As drama, it is semi-successful. The issue here is that the subject matter is pretty dry for the first 3/4 of the story. People mostly sit in rooms discussing leads, politics and techniques. In an attempt to humanise the story and draw us in, we are given the character of Maya to follow. She's a young CIA agent who becomes obsessed with finding Abu Ahmed, Bin Laden's courier. But is he still alive? Does he even exist? He's so shadowy her superiors think not and we follow her frustration over the years as other leads are followed to no avail.
I think the reason this part of the movie felt a bit dry to me was that essentially it was covering documentary territory and the character of Maya is so one-note (driven and dedicated) that it's hard to find an emotional foothold in the film.
Compare it to the more emotive "Argo" and it's nowhere near as compelling. But then we reach the last act. The assault on Osama's compound. It's brilliantly staged and, given that we know how it ends, incredibly tense. The whole audience was holding their breath the whole way.
So I was glad I saw "Zero Dark Thirty". It is a good film and worth seeing. Is it "Best Film Oscar" material? I think so - but for me "Argo" & "The Sessions" are much more satisfying films.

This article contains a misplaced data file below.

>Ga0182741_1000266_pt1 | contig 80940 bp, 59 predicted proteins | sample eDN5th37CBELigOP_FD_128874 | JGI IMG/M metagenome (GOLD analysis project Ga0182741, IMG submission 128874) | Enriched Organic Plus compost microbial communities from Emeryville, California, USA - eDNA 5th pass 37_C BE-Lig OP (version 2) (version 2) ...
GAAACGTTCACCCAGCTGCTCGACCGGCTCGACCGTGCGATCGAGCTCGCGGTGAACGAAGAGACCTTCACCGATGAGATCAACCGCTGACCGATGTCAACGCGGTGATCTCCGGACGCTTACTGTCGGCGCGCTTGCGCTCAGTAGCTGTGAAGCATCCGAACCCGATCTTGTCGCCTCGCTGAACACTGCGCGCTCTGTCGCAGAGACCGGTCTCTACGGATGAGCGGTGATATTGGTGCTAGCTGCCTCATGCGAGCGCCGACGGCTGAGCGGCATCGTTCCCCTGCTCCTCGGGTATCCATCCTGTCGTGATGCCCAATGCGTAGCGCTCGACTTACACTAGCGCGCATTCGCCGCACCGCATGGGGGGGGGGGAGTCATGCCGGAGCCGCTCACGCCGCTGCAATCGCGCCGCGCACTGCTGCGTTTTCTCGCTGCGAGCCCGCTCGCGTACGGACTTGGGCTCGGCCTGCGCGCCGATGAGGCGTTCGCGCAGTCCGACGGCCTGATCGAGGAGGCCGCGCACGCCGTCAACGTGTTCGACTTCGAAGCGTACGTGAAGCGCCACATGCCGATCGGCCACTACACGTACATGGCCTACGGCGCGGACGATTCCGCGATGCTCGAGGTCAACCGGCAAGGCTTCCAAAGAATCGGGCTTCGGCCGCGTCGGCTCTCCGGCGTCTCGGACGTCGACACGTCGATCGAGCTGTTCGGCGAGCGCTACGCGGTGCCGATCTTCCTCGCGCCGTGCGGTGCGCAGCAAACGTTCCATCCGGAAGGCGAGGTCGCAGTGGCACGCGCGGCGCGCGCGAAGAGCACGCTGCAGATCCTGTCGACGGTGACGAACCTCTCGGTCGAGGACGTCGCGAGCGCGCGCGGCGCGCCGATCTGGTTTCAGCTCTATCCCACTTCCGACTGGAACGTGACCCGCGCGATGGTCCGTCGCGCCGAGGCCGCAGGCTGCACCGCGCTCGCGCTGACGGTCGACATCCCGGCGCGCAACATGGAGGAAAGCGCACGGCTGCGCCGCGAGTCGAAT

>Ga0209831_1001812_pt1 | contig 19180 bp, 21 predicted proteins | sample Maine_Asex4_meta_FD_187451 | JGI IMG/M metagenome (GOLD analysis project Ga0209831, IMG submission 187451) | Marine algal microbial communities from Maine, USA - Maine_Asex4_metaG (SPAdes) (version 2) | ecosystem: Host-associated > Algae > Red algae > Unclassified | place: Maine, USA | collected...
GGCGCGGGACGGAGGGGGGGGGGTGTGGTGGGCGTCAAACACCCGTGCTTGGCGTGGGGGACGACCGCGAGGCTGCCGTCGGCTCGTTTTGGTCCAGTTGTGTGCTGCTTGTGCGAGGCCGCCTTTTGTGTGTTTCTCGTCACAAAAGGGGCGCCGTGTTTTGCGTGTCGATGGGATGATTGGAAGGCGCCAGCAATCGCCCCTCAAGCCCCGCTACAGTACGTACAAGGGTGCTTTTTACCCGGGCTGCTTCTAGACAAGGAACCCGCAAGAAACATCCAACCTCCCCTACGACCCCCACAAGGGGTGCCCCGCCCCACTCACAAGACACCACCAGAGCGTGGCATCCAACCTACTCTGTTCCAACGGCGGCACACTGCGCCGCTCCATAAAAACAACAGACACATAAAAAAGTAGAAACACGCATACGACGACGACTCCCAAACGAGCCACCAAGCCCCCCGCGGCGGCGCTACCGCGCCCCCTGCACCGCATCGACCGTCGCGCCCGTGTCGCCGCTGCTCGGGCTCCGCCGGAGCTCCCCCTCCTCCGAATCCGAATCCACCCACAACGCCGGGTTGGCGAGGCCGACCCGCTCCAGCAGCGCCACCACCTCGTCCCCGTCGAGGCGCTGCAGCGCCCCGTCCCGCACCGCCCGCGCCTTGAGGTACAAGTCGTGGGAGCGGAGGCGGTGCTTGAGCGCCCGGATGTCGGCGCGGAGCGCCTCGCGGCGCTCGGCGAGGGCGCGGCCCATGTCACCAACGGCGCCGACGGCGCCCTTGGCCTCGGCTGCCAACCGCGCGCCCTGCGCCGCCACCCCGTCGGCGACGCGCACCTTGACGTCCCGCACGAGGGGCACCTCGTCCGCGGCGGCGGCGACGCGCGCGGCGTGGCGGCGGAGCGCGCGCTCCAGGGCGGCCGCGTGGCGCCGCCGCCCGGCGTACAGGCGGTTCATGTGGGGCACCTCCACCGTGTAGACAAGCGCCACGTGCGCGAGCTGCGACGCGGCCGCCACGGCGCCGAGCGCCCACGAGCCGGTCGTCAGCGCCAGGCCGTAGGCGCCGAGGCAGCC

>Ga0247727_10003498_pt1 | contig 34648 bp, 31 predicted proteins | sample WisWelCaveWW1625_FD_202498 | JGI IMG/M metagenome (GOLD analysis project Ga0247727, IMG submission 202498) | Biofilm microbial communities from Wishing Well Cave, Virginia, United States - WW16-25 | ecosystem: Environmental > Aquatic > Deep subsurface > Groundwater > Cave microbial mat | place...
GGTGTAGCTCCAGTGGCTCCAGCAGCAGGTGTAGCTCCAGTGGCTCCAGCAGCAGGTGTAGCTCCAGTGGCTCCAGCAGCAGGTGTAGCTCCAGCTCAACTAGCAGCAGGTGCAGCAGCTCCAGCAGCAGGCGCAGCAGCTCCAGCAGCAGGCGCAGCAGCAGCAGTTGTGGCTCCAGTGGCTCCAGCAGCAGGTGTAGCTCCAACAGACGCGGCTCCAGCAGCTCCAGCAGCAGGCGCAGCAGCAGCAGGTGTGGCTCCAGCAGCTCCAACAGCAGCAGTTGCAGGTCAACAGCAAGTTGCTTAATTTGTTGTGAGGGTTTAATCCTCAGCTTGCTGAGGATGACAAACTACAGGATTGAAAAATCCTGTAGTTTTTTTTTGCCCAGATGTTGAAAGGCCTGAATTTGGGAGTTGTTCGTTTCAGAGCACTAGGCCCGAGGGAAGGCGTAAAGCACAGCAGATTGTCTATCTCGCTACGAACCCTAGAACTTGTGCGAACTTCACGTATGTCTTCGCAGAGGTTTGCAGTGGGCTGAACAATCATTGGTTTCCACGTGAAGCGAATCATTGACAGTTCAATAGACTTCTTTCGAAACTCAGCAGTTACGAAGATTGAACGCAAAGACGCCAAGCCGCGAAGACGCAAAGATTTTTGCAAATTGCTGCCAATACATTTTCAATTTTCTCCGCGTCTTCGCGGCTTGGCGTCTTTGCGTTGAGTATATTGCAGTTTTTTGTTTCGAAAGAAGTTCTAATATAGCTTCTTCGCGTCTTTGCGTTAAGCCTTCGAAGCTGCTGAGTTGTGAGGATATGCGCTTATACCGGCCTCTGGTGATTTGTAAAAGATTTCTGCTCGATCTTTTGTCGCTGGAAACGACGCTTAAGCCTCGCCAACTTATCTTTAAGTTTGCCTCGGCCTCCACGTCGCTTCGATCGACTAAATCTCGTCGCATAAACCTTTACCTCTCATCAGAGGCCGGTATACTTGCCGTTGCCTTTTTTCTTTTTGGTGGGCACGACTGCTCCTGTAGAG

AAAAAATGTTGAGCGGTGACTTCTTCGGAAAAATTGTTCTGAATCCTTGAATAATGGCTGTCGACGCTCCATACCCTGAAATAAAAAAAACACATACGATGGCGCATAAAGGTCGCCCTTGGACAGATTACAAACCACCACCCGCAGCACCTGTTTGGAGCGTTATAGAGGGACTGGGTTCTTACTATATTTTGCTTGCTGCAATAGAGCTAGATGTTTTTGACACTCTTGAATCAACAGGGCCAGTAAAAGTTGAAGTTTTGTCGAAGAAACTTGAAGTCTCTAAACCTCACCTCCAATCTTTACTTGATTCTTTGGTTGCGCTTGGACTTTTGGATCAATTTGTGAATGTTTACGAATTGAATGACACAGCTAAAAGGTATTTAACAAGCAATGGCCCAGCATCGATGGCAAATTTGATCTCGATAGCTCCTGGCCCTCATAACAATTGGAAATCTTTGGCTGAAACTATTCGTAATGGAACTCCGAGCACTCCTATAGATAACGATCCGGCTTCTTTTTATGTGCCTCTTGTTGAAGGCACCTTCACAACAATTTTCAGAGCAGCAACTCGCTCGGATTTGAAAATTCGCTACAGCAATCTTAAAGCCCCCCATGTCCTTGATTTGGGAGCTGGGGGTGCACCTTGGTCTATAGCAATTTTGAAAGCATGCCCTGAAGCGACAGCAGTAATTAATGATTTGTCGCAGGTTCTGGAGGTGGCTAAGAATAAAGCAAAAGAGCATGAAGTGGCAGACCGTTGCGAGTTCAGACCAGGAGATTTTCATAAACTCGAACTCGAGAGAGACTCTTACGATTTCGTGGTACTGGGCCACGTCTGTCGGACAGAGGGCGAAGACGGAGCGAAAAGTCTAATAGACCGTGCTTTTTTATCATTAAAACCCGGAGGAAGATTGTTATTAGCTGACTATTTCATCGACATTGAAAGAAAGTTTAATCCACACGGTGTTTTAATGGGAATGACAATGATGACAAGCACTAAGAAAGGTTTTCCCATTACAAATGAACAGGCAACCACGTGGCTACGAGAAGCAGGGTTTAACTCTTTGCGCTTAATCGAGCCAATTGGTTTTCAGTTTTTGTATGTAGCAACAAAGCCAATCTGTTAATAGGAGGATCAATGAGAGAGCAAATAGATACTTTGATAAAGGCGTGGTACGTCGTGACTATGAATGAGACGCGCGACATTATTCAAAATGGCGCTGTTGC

The Sessions (2012)
Refreshing, Honest and Most of All Funny
Mark O'Brien developed polio at the age of six. The disease ravaged his body, leaving him with little control over his muscles. But he didn't let it stop him. He travels about on a motorised gurney which allows him to attend college and earn his degree, and from there he earns a living as a writer and poet.
We find this out about him in the first two minutes of the movie.
At the age of 38, Mark goes through a number of experiences that lead him to believe he is missing out on something. Sex. After falling in love with his carer (she handles it badly) and writing a series of articles on sex and the disabled, he decides that he has been a virgin long enough. But as a committed Catholic he discusses it with his priest first. He gets an unexpected response -